Easter Fun With Dick and Jane
See Dick in his new blue suit. See Jane in her new white dress. It is Easter. See the Easter Hound. He has come to say hello. He is very friendly. He is very loud. See him shake his head. See Dick’s suit. See Dicks suit with big white spots. It makes Dick’s suit look like Dick was doing something else. But he is not old enough for that. See Jane’s dress. Jane’s dress does not have white spots. Jane’s dress has brown and green spots. It looks like Jane was rolling in the grass. Maybe with Dick. But she is not old enough for that.
See Dick’s Easter basket. See Jane’s Easter basket. See the Easter eggs in Dick and Jane’s baskets. The Easter Hound also sees the eggs in Dick and Jane’s baskets. The Easter Hound likes eggs. The Easter Hound is hungry. The Easter Hound has not eaten for half an hour. Dick and Jane are very small. The Easter Hound is very big. See the Easter Hound with his new Easter baskets. They are empty. See Dick cry. See Jane cry. Dick and Jane should learn to share. Well not sharing exactly.
See Dick. See Jane. See Dick and Jane watching the flowerbed. See Dick and Jane watching the Easter Hound in the flowerbed. See the Easter Hound watering the flowerbed. The Easter Hound has a lot of water. He is very big and eggs make him very thirsty. See the Easter Hound providing food for the flowers to grow. The Easter Hound has a lot of food for the flowers to grow. He is very big and eggs make him very loose.
See Dick and Jane in the kitchen. See Dick and Jane in the kitchen with the Easter ham. See Dick and Jane and the Easter Hound in the kitchen with the Easter ham. The Easter ham has pineapple. Dick likes pineapple. Jane likes pineapple. The Easter Hound likes ham. The Easter eggs were very small. The Easter Hound is very big. The ham is very big. The Easter Hound is still hungry. Mother is setting the Easter table. Mother left the ham alone to cool. Bad mother.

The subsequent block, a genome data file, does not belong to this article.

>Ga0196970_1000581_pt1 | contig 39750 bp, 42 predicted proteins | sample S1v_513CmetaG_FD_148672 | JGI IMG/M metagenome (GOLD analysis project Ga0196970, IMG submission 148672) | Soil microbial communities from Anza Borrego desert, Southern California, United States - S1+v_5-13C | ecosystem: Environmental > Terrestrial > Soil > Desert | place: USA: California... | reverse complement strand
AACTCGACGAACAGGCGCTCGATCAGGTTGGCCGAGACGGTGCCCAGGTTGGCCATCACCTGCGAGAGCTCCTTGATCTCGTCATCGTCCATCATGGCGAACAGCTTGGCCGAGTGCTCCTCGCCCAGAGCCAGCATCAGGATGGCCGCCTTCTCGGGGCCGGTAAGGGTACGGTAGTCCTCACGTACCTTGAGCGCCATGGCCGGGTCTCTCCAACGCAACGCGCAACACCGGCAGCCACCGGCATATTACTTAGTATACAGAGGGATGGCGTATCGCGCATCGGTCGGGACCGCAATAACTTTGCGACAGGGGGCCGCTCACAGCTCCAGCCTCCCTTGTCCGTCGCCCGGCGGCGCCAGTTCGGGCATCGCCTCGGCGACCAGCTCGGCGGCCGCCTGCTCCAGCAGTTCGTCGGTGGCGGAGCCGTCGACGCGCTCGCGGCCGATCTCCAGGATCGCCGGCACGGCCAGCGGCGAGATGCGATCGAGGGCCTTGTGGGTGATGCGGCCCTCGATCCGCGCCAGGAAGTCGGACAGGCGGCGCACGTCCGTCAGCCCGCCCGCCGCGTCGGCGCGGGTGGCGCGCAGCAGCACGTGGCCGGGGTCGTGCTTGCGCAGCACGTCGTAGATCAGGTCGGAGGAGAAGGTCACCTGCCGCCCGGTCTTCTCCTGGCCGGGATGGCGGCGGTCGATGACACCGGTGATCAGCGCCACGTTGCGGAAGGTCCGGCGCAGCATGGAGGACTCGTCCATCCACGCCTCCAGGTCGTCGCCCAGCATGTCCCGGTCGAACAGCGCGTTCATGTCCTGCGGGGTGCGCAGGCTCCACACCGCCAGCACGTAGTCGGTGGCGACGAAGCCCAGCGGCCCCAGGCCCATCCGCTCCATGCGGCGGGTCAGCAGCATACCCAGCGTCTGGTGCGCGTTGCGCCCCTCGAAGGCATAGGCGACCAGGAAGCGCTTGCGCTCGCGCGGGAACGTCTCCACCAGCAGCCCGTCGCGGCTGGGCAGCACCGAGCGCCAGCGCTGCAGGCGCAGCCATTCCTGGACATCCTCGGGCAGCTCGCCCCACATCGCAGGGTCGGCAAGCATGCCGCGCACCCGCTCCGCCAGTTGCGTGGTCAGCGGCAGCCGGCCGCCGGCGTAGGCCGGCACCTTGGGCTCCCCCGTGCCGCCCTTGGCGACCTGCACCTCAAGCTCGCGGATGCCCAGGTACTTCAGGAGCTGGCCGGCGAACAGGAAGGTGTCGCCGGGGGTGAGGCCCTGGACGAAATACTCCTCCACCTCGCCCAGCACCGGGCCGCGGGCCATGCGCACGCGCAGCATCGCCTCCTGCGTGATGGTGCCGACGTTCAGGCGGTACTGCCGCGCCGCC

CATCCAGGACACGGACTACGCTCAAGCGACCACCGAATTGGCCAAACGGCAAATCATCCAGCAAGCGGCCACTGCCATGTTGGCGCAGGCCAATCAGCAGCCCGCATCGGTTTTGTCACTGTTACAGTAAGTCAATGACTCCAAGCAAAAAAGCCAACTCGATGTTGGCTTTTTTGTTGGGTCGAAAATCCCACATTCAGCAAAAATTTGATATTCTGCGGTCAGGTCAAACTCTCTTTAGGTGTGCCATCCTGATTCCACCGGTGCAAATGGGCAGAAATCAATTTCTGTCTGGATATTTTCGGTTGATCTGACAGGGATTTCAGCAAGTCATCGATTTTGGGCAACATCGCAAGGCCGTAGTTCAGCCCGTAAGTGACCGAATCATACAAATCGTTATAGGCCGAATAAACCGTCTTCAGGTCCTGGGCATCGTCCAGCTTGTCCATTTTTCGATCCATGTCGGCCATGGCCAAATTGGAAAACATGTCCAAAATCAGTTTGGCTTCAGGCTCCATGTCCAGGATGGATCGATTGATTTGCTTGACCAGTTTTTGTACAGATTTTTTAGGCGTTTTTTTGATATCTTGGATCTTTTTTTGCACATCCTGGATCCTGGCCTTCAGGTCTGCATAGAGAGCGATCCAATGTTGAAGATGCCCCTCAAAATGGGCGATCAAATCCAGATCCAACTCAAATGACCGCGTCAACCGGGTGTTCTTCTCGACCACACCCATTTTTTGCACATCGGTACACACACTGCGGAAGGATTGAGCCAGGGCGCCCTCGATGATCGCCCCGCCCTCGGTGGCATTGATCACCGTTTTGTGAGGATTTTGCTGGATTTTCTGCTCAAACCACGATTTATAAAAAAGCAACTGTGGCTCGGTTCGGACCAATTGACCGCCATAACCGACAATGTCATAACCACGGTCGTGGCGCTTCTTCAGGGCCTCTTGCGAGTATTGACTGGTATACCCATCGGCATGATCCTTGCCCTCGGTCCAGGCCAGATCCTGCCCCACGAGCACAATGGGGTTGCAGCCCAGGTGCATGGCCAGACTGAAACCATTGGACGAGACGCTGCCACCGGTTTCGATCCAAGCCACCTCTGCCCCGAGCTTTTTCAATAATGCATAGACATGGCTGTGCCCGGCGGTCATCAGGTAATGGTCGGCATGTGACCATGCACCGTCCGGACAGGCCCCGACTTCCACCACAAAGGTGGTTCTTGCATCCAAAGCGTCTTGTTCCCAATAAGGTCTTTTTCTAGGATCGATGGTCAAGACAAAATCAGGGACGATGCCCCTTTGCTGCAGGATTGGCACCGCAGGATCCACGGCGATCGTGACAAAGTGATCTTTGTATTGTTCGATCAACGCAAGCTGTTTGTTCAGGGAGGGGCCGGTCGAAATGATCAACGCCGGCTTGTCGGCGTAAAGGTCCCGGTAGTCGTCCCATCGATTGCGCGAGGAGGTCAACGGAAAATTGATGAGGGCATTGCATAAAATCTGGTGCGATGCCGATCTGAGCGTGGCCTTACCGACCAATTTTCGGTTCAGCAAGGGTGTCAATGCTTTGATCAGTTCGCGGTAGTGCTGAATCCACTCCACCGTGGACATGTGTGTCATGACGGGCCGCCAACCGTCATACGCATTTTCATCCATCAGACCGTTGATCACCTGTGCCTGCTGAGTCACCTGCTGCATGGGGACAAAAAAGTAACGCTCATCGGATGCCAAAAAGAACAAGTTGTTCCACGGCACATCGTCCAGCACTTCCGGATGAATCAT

See the Easter table. The Easter table is very pretty. There are flowers from the flowerbed on the Easter table. There is no ham on the Easter table. There is a pizza box on the Easter table. There is a swollen, snoring Hound under the Easter table. He is making very bad smells. But Jane is happy. But Dick is happy. Dick and Jane like pizza. And the Easter Hound is full.
(In the next installment the Easter Hound learns about Passover and Seder participants learn another reason why that night is different from all other nights)
Well I hope you all enjoy the holidays. I know we all will here. At least some of us.
Until next time,
Wimsey, The Easter Hound